The Journe Identity
To François-paul Journe, watchmaking is about respecting the traditional art of haute horlogerie while infusing it with a modern twist, learns lydianne yap
françois-paul journe is, by many accounts, a man of few words. But get him started on the topic of watches and that reticent veneer falls away to reveal a warm and friendly individual who is more than happy to engage at length about the ins and outs of watchmaking. This is more evident than ever when the founder of FP Journe sits down with Prestige for a post-lunch chat, while in town to celebrate the recommencement of its partnership with local retailer The Hour Glass after a seven-year hiatus.
Having launched his namesake brand in 1999, the 59-yearold is known for his firm belief in respecting the techniques of classical watchmaking while presenting contemporary designs. Among his most recognisable timepieces is the Chronomètre à Résonance, which was first unveiled in 2000. It featured the exquisite calibre 1499 that relied on two balance wheels that beat in resonance with each other to eliminate deviation, resulting in greater timekeeping accuracy. While this lauded movement was initially crafted in brass, Journe eventually replaced it with a gold one.
“It was really just because I liked it,” says Journe with a chuckle, noting that the use of the precious material does not serve any practical purpose. “It’s richer in terms of aesthetics and simply more luxurious,” adds the Frenchman. The notion of a gold movement proved so popular with consumers that FP Journe began replacing all its brass calibres with gold ones in 2005.
Journe’s preference for traditional watchmaking materials (such as gold) is a well-documented fact. Having spent the early years of his career restoring antique clocks and watches by the likes of Breguet and Janvier in his uncle’s workshop in Saint-germaindes-prés, Paris, he developed a deep respect for 18th-century horological masterpieces and admired their technical achievements and durability, despite the limitations of the era they were created in. This could explain why he is known to avoid a number of modern materials in his creations, believing that unlike the materials of old, they do not stand the test of time. This includes silicone, which has become increasingly popular with other watchmakers for its antimagnetic, frictionless and robust, yet light nature. Journe, instead, deems silicone too fragile: “It is very beneficial to the movement,
but it probably isn’t good for longterm use.”
Given Journe’s highly specific vision for his brand, watchmaking trends tend to have little or no impact on his design direction. Instead, he pays close attention to the demands of his customer base. Case in point: The Élégante line of women’s timepieces that the manufacture unveiled in 2014. Created in response to requests of wives and girlfriends of its collectors, the Tortue-style (his take on the tonneau shape) watch features a specially developed quartz movement. “Women don’t like to wind or adjust watches. They want to know the time the moment they pick up a watch,” he explains.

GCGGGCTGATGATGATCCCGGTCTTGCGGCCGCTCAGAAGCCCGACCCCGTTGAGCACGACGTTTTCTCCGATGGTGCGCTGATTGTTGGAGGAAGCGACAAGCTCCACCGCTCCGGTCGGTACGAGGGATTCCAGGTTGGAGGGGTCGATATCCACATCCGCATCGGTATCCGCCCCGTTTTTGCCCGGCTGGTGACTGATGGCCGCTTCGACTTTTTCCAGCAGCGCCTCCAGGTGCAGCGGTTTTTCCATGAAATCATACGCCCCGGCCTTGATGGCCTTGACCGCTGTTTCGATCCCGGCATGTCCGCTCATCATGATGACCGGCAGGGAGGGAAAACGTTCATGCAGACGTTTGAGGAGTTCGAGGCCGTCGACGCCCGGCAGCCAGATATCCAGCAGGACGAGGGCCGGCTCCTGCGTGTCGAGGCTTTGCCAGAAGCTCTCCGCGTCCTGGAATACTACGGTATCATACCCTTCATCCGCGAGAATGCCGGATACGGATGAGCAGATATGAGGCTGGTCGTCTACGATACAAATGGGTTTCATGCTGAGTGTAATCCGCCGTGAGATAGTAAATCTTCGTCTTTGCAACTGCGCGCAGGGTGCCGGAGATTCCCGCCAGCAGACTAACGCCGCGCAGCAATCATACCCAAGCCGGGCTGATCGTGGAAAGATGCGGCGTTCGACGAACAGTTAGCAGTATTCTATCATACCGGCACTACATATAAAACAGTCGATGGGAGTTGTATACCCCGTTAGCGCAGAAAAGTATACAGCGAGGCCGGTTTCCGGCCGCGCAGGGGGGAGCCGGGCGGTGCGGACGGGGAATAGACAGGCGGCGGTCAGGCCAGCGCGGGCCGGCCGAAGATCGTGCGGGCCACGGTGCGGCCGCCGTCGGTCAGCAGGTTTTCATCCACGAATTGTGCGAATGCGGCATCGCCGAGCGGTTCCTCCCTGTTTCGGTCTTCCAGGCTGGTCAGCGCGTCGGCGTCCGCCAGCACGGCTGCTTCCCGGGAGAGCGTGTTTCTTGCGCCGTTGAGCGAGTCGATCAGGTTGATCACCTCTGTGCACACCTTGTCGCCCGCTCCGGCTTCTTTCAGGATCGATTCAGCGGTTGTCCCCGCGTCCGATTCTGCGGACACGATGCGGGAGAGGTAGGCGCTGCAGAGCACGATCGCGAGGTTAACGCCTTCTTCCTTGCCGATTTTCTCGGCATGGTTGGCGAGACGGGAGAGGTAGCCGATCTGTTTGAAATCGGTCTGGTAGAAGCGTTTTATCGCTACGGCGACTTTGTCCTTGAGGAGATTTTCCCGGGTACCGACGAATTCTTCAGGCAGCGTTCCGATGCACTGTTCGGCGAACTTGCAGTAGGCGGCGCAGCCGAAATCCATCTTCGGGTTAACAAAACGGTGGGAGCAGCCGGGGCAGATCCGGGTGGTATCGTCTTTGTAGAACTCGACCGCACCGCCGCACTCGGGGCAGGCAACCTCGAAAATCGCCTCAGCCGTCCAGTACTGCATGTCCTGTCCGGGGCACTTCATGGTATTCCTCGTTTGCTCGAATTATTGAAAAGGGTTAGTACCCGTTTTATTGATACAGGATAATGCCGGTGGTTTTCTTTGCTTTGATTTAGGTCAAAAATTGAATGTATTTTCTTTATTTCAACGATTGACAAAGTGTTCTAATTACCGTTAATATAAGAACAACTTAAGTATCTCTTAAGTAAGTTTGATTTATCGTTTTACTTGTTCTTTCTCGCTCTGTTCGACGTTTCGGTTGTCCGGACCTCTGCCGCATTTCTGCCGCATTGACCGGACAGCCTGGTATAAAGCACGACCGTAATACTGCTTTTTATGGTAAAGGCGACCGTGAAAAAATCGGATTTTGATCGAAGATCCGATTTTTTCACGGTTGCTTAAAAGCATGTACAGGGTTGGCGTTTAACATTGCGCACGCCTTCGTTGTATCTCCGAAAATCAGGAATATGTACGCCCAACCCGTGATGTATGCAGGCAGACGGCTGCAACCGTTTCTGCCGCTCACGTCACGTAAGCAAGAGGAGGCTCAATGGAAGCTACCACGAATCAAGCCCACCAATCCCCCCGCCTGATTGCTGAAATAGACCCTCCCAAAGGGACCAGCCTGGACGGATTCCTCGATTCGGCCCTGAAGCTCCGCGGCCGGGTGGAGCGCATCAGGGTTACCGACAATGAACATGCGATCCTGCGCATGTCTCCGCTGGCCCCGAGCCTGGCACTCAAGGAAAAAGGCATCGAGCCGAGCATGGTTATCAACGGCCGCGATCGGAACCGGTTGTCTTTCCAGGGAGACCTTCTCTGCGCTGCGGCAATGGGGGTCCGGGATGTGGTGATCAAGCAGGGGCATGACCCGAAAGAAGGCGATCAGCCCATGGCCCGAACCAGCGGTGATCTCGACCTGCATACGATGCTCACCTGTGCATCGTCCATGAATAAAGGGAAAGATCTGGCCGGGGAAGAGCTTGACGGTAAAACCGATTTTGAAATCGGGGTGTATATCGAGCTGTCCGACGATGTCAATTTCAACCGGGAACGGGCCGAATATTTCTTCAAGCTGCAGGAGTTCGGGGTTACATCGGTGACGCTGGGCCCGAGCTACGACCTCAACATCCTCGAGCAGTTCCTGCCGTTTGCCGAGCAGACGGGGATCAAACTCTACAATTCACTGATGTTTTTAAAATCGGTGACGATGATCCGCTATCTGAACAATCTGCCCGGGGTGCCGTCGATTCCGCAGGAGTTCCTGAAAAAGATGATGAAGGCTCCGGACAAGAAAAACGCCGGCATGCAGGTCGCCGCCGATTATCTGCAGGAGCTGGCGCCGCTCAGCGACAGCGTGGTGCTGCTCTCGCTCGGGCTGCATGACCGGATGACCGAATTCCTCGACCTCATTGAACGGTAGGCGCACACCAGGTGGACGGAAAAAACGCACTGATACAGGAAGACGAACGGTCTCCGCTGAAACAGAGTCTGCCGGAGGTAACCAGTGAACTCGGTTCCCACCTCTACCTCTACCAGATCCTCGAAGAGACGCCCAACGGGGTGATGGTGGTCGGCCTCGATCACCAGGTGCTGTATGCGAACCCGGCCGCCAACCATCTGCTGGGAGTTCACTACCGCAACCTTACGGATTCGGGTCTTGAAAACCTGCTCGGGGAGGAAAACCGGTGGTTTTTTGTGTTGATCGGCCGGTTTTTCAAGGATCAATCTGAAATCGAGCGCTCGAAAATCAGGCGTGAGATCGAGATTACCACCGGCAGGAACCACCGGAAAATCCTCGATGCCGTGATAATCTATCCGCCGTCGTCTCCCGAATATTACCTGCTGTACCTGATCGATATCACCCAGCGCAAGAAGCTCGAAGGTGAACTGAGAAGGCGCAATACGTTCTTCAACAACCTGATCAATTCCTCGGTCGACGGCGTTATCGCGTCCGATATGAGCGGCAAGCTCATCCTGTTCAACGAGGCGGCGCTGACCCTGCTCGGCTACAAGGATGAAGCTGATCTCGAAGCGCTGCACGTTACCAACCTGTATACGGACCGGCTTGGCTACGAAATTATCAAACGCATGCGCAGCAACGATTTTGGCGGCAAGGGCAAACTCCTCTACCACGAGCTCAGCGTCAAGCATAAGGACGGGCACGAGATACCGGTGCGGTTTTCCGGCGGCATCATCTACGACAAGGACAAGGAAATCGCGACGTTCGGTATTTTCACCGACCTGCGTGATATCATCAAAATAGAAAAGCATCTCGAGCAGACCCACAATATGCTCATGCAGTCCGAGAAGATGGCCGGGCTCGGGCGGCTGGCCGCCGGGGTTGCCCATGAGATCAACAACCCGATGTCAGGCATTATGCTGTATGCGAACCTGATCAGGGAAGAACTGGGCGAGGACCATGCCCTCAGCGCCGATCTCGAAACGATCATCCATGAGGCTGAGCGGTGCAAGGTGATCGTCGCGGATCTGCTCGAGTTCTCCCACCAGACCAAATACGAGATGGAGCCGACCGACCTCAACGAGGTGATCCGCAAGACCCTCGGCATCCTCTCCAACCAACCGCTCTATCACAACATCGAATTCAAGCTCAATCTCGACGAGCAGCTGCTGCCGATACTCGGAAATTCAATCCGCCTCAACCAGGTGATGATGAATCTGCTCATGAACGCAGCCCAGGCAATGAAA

The calibre 1210 is no ordinary quartz movement though. A product of eight years of research and development, the electromechanical calibre goes into standby mode after being at rest for over 30 minutes so as to prolong the battery’s lifespan. While its mechanical parts stop moving during this period, the piece continues to keep time, thanks to a microprocessor installed within. When set in motion, the timekeeper automatically readjusts its hands to the current time. This makes the movement incredibly energy-efficient, allowing its battery to last eight to 10 years with daily use and up to 18 years when kept at rest. The Élégante was so well-received that FP Journe launched a men’s edition of the watch this year in 48mm (the ladies range is offered in 40mm).
Additionally, the watchmaker unveiled a reinterpretation of its Octa Divine this year, in a new size of 42mm. This comes in wake of FP Journe’s late-2015 decision to cease production of its 38-mm pieces following the release of a limited edition box set of five 38-mm watches (including the Tourbillon Souverain; Chronomètre à Résonance; Octa Automatique; Octa Calendrier; and Chronomètre Souverain) in steel with bronzecoloured dials.
“With bigger watches, it’s much easier to read the date and time,” says Journe of the decision to retire the smaller watch size. “There is nothing more annoying than looking at a watch and not being able to tell the time. It should be clear so you are able to enjoy the moment,” he adds. As a result, the new Divine has also been given a date window that is about 50 percent larger than its predecessor, a simplified power reserve indicator and a central dial ring. The watch’s second hand has also been replaced with a seconds disc.
Between redesigning all its previous 38-mm models to fit in a larger case (either 40mm or 42mm) and developing new timepieces, including the Vagabondage III and an updated version of the Chronomètre à Résonance, Journe admits the road ahead looks busy. “I am fully booked for the next 10 years,” he says, with a laugh.
opposite page: François- paul journe; this page From left: octa divine; the 48- mm men’s Élégante timepiece; Françoispaul journe at work